Wednesday, June 26, 2013

The Last Litter

The only adult in my life who did not smoke was my dad, and he died of cancer when I was nine. I should mention that he was 74 at the time.

My memories of my dad are as odd as he was. I remember carrot juice, and goat’s milk. He ate sardines and kippers out of the cans, and then threw the cans out the kitchen window. Later, when he was sick, he drank Coca-Cola in bottles to help with nausea. He kept a dog named “Dreamy” that he called “Groovy” because he couldn’t remember her name. Dreamy used to chew up the sardine/kipper cans, leaving lumps of mangled metal in the yard.

He liked kids. From what I’ve gleaned, he’d been married several times and had had at least a couple of litters of kids before me and my brothers. I only ever met one of these half-siblings, and he had been older than my mother. At my dad’s funeral, there were dozens of adults in the “family” section of the church that I had never seen before and never saw again. My brothers and I were the only children. I wore my first communion dress. 

My dad owned two neighboring little square tract houses. I was told later that my dad had built all the houses in the neighborhood. I’m not sure if that means he was a builder, or helped finance the construction, or what. Questions about my father were never well-received, so I stopped asking.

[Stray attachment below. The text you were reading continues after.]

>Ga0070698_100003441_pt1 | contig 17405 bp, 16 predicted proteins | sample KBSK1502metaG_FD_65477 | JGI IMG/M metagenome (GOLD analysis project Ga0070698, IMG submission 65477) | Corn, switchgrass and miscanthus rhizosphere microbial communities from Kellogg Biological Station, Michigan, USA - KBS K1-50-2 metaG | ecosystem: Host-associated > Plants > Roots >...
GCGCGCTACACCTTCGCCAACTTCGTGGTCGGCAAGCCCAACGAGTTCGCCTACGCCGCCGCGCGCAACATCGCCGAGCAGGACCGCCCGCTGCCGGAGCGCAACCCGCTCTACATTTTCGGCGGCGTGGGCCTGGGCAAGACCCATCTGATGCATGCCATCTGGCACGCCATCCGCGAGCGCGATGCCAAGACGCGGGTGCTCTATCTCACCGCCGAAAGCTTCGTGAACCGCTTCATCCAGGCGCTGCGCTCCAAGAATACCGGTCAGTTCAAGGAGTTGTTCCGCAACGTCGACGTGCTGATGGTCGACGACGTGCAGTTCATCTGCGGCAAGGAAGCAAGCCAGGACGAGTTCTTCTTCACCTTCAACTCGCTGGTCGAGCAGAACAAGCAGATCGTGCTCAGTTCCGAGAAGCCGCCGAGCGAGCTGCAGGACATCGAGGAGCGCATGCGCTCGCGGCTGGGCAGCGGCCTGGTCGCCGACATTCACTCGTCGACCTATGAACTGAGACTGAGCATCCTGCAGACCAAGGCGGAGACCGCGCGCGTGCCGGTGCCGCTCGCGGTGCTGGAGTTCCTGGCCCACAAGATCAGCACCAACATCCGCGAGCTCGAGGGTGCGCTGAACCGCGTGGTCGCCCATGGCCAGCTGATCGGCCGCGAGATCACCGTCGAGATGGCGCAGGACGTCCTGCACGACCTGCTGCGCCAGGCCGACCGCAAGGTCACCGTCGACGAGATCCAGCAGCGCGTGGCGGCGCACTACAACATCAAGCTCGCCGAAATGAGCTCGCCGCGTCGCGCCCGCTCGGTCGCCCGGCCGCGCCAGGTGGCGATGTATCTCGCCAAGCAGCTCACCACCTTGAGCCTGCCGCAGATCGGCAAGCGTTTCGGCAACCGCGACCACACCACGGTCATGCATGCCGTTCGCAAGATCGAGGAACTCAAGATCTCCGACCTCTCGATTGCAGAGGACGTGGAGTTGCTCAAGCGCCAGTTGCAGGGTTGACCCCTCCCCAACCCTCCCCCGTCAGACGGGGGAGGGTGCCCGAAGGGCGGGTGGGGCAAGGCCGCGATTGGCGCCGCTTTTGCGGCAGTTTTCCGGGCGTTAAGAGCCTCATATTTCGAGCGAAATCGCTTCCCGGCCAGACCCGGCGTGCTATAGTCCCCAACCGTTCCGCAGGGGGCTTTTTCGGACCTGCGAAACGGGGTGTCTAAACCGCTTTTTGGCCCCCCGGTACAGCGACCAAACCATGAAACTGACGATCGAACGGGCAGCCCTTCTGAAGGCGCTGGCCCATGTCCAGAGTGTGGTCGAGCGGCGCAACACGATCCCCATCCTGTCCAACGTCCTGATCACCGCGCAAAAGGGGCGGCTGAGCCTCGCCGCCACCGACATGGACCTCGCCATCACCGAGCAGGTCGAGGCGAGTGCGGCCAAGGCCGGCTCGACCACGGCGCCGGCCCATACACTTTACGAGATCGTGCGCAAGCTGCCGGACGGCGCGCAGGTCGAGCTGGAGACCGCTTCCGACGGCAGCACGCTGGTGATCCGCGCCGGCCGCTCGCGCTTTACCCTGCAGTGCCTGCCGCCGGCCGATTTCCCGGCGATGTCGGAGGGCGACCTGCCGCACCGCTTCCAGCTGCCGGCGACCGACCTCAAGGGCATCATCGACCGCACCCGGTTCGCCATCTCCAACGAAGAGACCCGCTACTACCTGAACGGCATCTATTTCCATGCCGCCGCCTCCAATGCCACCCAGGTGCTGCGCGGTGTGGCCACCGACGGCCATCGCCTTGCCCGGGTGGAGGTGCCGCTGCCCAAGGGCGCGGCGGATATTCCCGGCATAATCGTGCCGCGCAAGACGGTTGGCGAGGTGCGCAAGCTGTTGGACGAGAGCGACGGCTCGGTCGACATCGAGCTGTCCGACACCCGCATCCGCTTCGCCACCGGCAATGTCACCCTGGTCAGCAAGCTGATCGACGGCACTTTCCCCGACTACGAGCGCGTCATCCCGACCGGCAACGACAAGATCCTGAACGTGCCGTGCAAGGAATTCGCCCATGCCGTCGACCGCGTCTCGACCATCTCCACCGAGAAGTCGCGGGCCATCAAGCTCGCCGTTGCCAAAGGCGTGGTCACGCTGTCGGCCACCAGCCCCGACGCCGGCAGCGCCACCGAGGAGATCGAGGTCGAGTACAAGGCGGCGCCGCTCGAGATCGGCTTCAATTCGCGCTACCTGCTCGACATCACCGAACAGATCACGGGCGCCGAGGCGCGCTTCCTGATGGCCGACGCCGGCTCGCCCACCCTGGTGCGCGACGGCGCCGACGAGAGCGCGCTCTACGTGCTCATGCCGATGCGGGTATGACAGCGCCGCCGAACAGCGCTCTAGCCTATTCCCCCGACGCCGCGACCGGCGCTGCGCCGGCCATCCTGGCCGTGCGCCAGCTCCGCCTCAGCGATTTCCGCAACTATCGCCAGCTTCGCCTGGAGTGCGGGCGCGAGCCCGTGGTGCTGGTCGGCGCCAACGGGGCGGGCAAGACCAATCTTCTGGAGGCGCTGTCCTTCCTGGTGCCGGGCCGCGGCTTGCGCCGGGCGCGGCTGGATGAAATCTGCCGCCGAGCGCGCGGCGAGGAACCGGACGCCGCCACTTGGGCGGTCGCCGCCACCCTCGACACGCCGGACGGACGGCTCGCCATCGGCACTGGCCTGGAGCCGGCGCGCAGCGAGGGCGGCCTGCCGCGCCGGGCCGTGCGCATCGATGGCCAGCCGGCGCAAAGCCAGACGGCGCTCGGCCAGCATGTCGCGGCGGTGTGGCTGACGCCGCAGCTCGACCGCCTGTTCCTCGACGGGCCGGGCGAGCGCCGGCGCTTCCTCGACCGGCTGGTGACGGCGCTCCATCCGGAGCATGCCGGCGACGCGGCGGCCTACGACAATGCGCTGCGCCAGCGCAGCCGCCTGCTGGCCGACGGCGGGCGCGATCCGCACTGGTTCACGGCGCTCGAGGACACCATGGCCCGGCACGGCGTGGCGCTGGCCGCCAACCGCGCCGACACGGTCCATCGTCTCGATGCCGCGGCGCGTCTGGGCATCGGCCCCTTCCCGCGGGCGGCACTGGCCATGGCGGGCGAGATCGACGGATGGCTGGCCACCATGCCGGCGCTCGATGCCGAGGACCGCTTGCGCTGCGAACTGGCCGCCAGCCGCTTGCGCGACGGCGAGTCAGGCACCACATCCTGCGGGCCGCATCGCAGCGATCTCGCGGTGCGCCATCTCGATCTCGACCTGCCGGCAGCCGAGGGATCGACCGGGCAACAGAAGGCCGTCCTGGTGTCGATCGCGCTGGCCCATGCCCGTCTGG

My dad also owned the empty lot on the other side of his house. The lot had trees and a giant bomb shelter taking up the back third of the lot. My dad had had the shelter built before any of us existed. He stored a half dozen motorcycles in it that we would ride around the lot. One of my brothers accidentally ran one up the side of the bomb shelter, leaving a surreal-looking tire track on the vertical cement wall. After that, my dad started taking us to more-open spaces to ride the motorcycles. Like the massive lot behind his restaurant.

It was a Bob’s Big Boy type of diner. After cheeseburgers and/or chocolate sundaes, my dad would open the silver door on the front of one of the pinball machines in the restaurant and give us all handfuls of quarters to play with.

I remember one time, the three of us were running around in the kitchen having a whipped-cream fight with one of the chefs. When I was older, someone told me that a restaurant reviewer had written a story on the place. The reviewer had basically said that the place would be fine if not for the owner’s kids running wild.

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